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Baseless NFT hype hits a crescendo - but play-to-earn is worth watching | Opinion

As top execs pay lip service to blockchain buzzwords, it's the future visions they boost by association that are of real interest

Hype comes in waves and cycles, and we appear to be at the crescendo of one cycle of hype for blockchain technology and NFTs at the moment, which essentially means that it's silly season.

Every day seems to bring a new daft proposal for how NFTs will revolutionise gaming, almost inevitably published in a more low-brow business or financial site whose writers' grasp of how both technology generally and video games specifically actually work is tenuous at best. Games and technology publications are more circumspect and rightfully dubious in their coverage of this vastly hyped but extremely poorly detailed self-styled revolution ( even has a stated policy of rejecting NFT-related pitches), but sometimes the hype is impossible to ignore entirely -- such as when top industry executives decide to pay a bit of strategic lip service to the buzzword of the moment.

As we're in the throes of financial results season, there's been a fair bit of that this week. Take Two's Strauss Zelnick is keen on the ideas of NFTs, or some other mechanism, to make digital collectible goods a reality; EA's Andrew Wilson went much further down the rabbit hole, describing NFTs as being the "future of our industry". Like other publishers, most notably Ubisoft, EA seems to be hiring people with blockchain experience; between that and the positive statements they're making at the moment, it's understandable that the oddball collection of cynical grifters and starry-eyed fantasists who make up the NFT hype bandwagon are being driven into a frenzy right now.

The reality is that you don't need NFTs or blockchain technologies to implement any of the systems needed to enable play-to-earn

Step back for a moment. Neither EA nor Take Two have announced anything at all based on NFTs or blockchain, with both Wilson and Zelnick being careful to hedge their statements, pointing out that NFTs are just one possible technology that could achieve the kinds of things they have in mind, and that it's all very far down the line. Ubisoft is doing some kind of low-budget football card thing with blockchain, so it's a bit more concrete, but still very much a throwaway experiment rather than a significant strategic move.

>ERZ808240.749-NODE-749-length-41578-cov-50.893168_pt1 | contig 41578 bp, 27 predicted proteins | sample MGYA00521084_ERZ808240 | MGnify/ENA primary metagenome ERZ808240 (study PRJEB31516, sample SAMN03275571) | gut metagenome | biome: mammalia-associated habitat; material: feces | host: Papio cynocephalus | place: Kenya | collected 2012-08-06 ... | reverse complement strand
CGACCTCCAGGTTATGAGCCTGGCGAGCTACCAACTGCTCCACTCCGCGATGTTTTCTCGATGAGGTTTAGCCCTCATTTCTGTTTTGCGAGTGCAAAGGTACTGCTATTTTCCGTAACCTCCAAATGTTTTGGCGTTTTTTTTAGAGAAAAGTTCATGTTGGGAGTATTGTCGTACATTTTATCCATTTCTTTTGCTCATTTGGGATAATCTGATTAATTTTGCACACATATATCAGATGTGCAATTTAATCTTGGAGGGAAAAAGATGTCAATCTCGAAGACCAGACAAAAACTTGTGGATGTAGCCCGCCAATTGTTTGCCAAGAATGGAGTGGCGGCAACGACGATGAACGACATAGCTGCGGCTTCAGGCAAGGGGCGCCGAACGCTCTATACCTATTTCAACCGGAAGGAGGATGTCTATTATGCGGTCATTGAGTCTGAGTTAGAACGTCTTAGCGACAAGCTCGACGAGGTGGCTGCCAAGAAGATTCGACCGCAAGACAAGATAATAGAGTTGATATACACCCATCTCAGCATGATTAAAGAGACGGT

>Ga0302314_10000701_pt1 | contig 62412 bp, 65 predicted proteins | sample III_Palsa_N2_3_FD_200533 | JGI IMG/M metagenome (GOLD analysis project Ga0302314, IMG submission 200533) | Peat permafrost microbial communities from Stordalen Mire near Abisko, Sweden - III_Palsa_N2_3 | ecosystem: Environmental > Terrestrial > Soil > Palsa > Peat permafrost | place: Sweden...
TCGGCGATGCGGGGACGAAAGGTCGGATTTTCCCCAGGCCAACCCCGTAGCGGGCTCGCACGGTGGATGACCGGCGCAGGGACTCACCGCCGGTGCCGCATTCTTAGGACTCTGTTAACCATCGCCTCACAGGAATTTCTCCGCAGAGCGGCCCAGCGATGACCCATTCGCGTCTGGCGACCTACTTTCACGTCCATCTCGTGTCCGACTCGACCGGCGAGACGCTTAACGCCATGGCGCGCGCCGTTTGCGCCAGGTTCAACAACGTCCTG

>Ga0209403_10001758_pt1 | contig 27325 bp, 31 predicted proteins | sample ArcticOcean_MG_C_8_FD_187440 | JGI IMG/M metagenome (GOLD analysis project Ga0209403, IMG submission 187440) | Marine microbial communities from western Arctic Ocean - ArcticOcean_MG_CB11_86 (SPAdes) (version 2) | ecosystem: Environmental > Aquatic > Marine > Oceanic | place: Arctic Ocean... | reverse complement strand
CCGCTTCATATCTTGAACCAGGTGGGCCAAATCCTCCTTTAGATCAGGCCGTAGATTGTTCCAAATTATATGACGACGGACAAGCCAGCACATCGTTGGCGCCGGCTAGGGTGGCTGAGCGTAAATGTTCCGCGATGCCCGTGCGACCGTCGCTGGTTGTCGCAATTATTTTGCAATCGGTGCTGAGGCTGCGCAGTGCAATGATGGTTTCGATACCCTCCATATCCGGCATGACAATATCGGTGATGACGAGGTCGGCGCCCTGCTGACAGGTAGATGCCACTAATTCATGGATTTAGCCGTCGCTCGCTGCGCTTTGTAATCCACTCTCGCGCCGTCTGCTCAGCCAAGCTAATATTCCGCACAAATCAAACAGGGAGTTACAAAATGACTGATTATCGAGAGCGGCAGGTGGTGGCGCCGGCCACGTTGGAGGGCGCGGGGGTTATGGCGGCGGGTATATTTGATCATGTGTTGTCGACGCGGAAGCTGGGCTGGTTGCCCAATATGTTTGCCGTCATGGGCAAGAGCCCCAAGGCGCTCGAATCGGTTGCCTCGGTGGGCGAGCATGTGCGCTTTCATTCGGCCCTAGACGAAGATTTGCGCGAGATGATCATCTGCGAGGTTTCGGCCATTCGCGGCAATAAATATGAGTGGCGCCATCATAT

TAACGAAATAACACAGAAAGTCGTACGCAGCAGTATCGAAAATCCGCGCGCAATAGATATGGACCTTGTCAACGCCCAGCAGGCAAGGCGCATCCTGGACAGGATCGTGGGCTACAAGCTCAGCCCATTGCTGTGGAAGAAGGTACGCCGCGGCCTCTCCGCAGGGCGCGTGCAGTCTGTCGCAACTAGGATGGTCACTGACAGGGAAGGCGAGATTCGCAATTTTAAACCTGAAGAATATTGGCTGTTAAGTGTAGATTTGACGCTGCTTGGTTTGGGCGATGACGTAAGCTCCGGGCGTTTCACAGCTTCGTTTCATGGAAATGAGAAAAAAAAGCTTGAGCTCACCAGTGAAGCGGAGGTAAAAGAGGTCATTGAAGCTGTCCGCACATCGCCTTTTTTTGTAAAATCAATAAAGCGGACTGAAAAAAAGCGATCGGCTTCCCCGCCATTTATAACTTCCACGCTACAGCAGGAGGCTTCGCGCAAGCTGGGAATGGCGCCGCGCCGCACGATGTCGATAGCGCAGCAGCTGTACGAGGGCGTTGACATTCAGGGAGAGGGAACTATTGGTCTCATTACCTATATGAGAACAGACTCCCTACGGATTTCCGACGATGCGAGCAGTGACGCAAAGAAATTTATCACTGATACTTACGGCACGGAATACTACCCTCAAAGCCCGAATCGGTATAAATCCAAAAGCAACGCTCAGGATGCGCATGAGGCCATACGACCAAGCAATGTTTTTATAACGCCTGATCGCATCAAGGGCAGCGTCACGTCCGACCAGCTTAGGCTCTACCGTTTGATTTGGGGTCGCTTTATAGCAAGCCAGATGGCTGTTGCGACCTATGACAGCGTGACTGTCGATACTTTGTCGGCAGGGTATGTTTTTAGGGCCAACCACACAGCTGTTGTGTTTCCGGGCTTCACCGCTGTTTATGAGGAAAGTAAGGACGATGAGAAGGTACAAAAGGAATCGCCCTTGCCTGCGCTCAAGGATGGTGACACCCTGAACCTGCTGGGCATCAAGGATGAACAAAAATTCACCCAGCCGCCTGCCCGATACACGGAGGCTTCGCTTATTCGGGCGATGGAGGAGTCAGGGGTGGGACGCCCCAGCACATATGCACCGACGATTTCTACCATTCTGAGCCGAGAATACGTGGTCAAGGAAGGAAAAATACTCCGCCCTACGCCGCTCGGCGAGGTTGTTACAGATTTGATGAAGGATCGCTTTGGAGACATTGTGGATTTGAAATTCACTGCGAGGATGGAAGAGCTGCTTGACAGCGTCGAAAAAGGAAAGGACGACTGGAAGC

What's actually happening here is very obvious, once you strip away the hype -- senior company executives are carefully name-dropping a technology buzzword that many investors are extremely excited about. They're pushing a small amount of money -- far less than the blockchain name-drop adds to their company's market cap, no doubt -- at some blue-sky R&D just for the sake of being able to say they're keeping up with this trend, and they're couching every syllable of lip service in a little ambiguity and plausible deniability.

Do these executives actually know what NFTs are, how they work, and how fundamentally useless to video games they are? I suspect they do actually, at least in terms of the high level concepts. They also know, however, that many investors who have been sold on the blockchain dream (as distinct from the blockchain reality, which is a very smart idea that is very useful for solving an extremely limited set of problems, none of which apply to video games) don't understand the technology at all, viewing it simply as a panacea that will bring other impossible technological dreams to life, or as a dimly defined signifier of The Future.